Pt APr APc 686

KR KC

where APr is the conditioned residual pressure drop; APc is the dust cake pressure drop; KR and KC are the filter and dust cake permeabilities, respectively; V is the superficial velocity; ^g is the gas viscosity; and xr and xc are the filter and dust cake thicknesses, respectively. The permeabilities Kr and Kc are difficult quantities to predict with direct measurements as they are functions of the properties of the filter and dust such as porosity, pore size distribution, and particle size distribution. Therefore, in practice APr is usually measured after the bags are cleaned and APc is determined using the equation:

where ci is the dust loading and, along with V, is assumed constant during the filtration cycle; t is the filtration time; and K2, the dust resistance coefficient, is estimated from:

where dg is the geometric mass median diameter (m), ^g is the gas viscosity (kg/m/sec), pp is the particle density (kg/m3), and V is the superficial velocity (m/sec).

Basic Types of Fabric Filters The three basic types of baghouses are reverse-gas, shake-deflate, and pulse-jet. They are distinguished by the cleaning mechanisms and by their A/C ratios. The A/C ratios for fabric filters range from a low of 1.0 to 12.0 ft/min depending on the type of cleaning mechanism used and characteristics of the fly ash [6]. Ash that accumulates on the bags in excess of the desired residual dust cake must be removed by periodic bag cleaning to reduce the gas flow resistance (and, hence, induced draft fan power requirements) and to reduce bag weight. In U.S. utility bag-houses, cleaning is done off-line by isolating individual compartments for cleaning.

Reverse-Gas Fabric Filters Reverse-gas fabric filters are generally the most conservative design of the fabric filter types. They typically operate at low A/C ratios ranging from 1.5 to 3.5 ft/min [6,68]. Fly ash collection occurs on the inside of the bags, because the flue gas flow is from the inside of the bags to the outside, as illustrated in Figure 6-20 [67]. Reverse-gas baghouses use off-line cleaning, where compartments are isolated and cleaning air is passed from the outside of the bags into the inside, causing the bags to partially collapse and release the collected ash. The dislodged ash falls into the hopper. A variation of the reverse-gas cleaning method is the use of sonic energy for bag cleaning. With this method, low-frequency (<250-300 Hz), high-sound-pressure (0.3-0.6 inH2O) pneumatic horns are sounded simultaneously, and the normal reverse-gas flow adds energy to the cleaning process. Reverse-gas fabric filters are widely used in the United States; approximately 90% of the utility baghouses employ this reverse-gas cleaning process [67].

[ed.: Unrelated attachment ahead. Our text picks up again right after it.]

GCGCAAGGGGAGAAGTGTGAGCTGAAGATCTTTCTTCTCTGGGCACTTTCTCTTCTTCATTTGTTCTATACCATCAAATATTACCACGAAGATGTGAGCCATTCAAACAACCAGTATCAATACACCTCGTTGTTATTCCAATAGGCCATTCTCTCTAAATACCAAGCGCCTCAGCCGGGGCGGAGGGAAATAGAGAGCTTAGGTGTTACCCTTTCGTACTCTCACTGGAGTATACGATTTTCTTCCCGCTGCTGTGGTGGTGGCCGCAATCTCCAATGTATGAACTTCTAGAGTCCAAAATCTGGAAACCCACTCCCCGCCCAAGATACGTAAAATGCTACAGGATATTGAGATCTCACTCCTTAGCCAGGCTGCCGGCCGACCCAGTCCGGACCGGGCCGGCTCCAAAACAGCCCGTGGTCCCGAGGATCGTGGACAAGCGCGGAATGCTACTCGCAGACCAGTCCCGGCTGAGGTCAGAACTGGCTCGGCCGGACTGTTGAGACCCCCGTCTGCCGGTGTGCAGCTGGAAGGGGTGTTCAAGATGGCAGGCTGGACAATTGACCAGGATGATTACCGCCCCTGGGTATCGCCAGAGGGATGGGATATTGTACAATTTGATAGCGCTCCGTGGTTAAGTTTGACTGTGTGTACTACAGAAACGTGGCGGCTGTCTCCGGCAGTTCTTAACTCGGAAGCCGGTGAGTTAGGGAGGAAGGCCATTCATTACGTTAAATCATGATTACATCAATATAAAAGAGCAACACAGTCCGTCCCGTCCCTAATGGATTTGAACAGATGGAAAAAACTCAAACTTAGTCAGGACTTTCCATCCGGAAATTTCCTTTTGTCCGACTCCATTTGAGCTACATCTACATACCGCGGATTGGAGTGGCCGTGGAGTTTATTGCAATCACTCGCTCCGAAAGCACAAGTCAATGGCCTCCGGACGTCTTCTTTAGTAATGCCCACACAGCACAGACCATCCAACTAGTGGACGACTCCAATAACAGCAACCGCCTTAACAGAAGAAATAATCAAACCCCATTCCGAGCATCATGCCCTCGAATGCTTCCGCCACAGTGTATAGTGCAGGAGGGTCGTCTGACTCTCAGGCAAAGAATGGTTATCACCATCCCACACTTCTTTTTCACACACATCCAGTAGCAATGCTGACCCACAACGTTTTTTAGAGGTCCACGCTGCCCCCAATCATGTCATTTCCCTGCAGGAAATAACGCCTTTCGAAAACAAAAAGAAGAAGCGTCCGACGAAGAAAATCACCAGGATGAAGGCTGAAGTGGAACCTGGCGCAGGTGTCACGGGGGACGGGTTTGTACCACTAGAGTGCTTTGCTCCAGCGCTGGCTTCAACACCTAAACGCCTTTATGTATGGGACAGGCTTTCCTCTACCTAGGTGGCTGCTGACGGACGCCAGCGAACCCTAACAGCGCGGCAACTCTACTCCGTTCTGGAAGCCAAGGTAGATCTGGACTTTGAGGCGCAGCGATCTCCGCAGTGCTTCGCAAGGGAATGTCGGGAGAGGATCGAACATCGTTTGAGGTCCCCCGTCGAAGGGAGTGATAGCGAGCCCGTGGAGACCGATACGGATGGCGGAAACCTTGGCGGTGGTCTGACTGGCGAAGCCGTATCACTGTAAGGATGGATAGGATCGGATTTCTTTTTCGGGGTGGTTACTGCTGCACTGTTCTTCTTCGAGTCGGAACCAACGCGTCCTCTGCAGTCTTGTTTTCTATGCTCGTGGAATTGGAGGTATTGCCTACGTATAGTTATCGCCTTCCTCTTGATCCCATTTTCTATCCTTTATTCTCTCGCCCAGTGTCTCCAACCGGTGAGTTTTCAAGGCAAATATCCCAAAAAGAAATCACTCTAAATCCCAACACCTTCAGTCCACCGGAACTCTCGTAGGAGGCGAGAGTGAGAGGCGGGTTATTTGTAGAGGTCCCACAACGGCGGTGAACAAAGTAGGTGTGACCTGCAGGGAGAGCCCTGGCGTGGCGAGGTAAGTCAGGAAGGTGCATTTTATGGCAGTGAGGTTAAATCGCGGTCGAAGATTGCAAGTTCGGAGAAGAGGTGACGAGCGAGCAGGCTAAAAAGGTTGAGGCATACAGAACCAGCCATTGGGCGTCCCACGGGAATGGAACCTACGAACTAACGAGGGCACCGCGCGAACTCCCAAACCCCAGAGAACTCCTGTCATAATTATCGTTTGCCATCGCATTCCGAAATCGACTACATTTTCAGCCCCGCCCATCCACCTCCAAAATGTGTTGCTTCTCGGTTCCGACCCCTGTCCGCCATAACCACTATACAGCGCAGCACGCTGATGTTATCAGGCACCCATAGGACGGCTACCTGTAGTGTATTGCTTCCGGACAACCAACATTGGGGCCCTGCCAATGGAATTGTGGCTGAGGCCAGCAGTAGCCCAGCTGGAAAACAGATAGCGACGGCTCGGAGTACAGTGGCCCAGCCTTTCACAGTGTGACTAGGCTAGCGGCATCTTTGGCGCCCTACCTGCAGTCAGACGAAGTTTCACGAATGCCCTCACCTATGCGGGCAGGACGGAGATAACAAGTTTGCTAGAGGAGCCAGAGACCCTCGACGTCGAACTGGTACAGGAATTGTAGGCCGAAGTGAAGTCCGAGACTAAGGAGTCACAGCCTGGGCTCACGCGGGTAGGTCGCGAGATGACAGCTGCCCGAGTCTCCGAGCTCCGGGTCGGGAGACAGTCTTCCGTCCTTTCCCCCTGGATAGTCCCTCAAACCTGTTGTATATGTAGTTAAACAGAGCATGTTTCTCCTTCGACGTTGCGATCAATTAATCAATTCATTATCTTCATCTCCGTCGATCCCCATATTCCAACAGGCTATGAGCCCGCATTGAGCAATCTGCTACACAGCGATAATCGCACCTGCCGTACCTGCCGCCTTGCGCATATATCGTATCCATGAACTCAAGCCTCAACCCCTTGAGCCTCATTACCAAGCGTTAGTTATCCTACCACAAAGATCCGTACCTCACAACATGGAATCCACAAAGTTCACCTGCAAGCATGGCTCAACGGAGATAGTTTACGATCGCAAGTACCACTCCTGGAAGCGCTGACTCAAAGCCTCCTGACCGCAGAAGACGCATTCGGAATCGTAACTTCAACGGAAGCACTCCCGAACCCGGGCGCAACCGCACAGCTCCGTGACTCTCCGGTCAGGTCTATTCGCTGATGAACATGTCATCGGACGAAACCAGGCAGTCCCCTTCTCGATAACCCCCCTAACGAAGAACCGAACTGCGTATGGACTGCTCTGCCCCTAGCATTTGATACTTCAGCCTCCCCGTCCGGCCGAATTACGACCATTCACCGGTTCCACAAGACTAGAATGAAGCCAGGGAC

Reverse Gas Valve purge

Outlet Valve AirVaive

Bypass Valve

Outlet Manifold

J_ Gas Outlet

Purge Gas

Tubesheet

Dirty Flue Gas Inlet

Bypass Valve

Outlet Manifold

Tubesheet

Dirty Flue Gas Inlet

J_ Gas Outlet

Purge Gas

Clean Flue

FIGURE 6-20. Schematic diagram of the compartments in a reverse-gas baghouse illustrating the flue gas and cleaning air flows during the various cycles of operation. (Source: Bustard, C. J. et al., Fabric Filters for the Electric Utility Industry, Vol. 1, General Concepts, Electric Power Research Institute, Palo Alto, CA, 1988.)

Clean Flue

Null \ Cleaning Purging Filtering Disposal

(Reverse Gas) Inlet Manifold Thimble

FIGURE 6-20. Schematic diagram of the compartments in a reverse-gas baghouse illustrating the flue gas and cleaning air flows during the various cycles of operation. (Source: Bustard, C. J. et al., Fabric Filters for the Electric Utility Industry, Vol. 1, General Concepts, Electric Power Research Institute, Palo Alto, CA, 1988.)

Deflation Valve

Purge Air Valve

Outlet Manifold

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